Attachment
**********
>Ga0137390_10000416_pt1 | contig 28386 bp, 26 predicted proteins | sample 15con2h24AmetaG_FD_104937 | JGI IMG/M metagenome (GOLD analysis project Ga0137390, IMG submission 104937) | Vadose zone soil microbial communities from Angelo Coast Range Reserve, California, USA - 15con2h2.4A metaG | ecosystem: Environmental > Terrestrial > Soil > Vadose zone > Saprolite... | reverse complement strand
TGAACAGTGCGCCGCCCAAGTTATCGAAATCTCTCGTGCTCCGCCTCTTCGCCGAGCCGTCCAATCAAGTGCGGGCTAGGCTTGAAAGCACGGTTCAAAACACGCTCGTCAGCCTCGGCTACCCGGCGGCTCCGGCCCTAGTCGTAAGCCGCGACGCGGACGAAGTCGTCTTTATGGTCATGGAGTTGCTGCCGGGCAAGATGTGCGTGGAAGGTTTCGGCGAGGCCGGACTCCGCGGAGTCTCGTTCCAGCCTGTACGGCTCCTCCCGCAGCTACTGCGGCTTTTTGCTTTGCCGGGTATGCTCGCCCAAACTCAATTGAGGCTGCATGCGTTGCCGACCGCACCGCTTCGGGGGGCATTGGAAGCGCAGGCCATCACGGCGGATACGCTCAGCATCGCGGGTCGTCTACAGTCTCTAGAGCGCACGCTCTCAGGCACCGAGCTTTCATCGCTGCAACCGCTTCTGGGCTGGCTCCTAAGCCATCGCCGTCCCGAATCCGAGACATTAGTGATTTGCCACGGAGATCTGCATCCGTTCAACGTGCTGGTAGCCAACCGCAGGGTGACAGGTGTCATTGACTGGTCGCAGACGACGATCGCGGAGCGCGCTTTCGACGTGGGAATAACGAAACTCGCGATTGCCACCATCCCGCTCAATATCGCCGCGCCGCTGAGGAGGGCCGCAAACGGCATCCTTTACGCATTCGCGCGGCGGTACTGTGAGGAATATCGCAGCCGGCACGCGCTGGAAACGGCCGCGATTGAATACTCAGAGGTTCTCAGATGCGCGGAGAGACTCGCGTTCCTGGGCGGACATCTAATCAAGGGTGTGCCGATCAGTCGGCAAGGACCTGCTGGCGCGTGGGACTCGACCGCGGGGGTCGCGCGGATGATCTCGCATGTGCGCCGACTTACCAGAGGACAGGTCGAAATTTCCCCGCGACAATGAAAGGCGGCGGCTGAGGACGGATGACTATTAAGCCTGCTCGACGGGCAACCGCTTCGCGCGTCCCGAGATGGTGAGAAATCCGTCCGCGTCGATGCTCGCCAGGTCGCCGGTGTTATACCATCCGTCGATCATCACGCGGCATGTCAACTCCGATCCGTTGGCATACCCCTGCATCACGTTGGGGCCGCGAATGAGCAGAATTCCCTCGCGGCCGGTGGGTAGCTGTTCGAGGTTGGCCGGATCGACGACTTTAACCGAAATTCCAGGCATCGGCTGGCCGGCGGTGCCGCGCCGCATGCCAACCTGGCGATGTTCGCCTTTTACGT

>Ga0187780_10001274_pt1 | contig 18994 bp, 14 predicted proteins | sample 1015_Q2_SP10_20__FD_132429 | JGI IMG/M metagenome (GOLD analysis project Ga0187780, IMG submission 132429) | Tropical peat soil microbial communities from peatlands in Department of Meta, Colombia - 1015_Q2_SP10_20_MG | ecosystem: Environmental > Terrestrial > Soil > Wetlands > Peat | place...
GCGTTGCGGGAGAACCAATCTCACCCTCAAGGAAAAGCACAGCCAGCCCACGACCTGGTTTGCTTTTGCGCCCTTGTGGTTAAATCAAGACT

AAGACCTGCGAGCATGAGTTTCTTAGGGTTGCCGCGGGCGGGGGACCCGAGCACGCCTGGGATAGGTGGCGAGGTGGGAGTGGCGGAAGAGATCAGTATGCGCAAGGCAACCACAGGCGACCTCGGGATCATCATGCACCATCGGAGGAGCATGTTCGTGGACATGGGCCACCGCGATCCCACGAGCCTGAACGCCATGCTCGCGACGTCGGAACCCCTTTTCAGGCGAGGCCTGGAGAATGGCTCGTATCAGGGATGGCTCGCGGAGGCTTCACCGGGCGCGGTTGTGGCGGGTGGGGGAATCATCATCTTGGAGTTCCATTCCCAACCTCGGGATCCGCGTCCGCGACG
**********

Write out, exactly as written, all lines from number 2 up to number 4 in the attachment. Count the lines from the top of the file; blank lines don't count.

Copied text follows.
TGAACAGTGCGCCGCCCAAGTTATCGAAATCTCTCGTGCTCCGCCTCTTCGCCGAGCCGTCCAATCAAGTGCGGGCTAGGCTTGAAAGCACGGTTCAAAACACGCTCGTCAGCCTCGGCTACCCGGCGGCTCCGGCCCTAGTCGTAAGCCGCGACGCGGACGAAGTCGTCTTTATGGTCATGGAGTTGCTGCCGGGCAAGATGTGCGTGGAAGGTTTCGGCGAGGCCGGACTCCGCGGAGTCTCGTTCCAGCCTGTACGGCTCCTCCCGCAGCTACTGCGGCTTTTTGCTTTGCCGGGTATGCTCGCCCAAACTCAATTGAGGCTGCATGCGTTGCCGACCGCACCGCTTCGGGGGGCATTGGAAGCGCAGGCCATCACGGCGGATACGCTCAGCATCGCGGGTCGTCTACAGTCTCTAGAGCGCACGCTCTCAGGCACCGAGCTTTCATCGCTGCAACCGCTTCTGGGCTGGCTCCTAAGCCATCGCCGTCCCGAATCCGAGACATTAGTGATTTGCCACGGAGATCTGCATCCGTTCAACGTGCTGGTAGCCAACCGCAGGGTGACAGGTGTCATTGACTGGTCGCAGACGACGATCGCGGAGCGCGCTTTCGACGTGGGAATAACGAAACTCGCGATTGCCACCATCCCGCTCAATATCGCCGCGCCGCTGAGGAGGGCCGCAAACGGCATCCTTTACGCATTCGCGCGGCGGTACTGTGAGGAATATCGCAGCCGGCACGCGCTGGAAACGGCCGCGATTGAATACTCAGAGGTTCTCAGATGCGCGGAGAGACTCGCGTTCCTGGGCGGACATCTAATCAAGGGTGTGCCGATCAGTCGGCAAGGACCTGCTGGCGCGTGGGACTCGACCGCGGGGGTCGCGCGGATGATCTCGCATGTGCGCCGACTTACCAGAGGACAGGTCGAAATTTCCCCGCGACAATGAAAGGCGGCGGCTGAGGACGGATGACTATTAAGCCTGCTCGACGGGCAACCGCTTCGCGCGTCCCGAGATGGTGAGAAATCCGTCCGCGTCGATGCTCGCCAGGTCGCCGGTGTTATACCATCCGTCGATCATCACGCGGCATGTCAACTCCGATCCGTTGGCATACCCCTGCATCACGTTGGGGCCGCGAATGAGCAGAATTCCCTCGCGGCCGGTGGGTAGCTGTTCGAGGTTGGCCGGATCGACGACTTTAACCGAAATTCCAGGCATCGGCTGGCCGGCGGTGCCGCGCCGCATGCCAACCTGGCGATGTTCGCCTTTTACGT

>Ga0187780_10001274_pt1 | contig 18994 bp, 14 predicted proteins | sample 1015_Q2_SP10_20__FD_132429 | JGI IMG/M metagenome (GOLD analysis project Ga0187780, IMG submission 132429) | Tropical peat soil microbial communities from peatlands in Department of Meta, Colombia - 1015_Q2_SP10_20_MG | ecosystem: Environmental > Terrestrial > Soil > Wetlands > Peat | place...
GCGTTGCGGGAGAACCAATCTCACCCTCAAGGAAAAGCACAGCCAGCCCACGACCTGGTTTGCTTTTGCGCCCTTGTGGTTAAATCAAGACT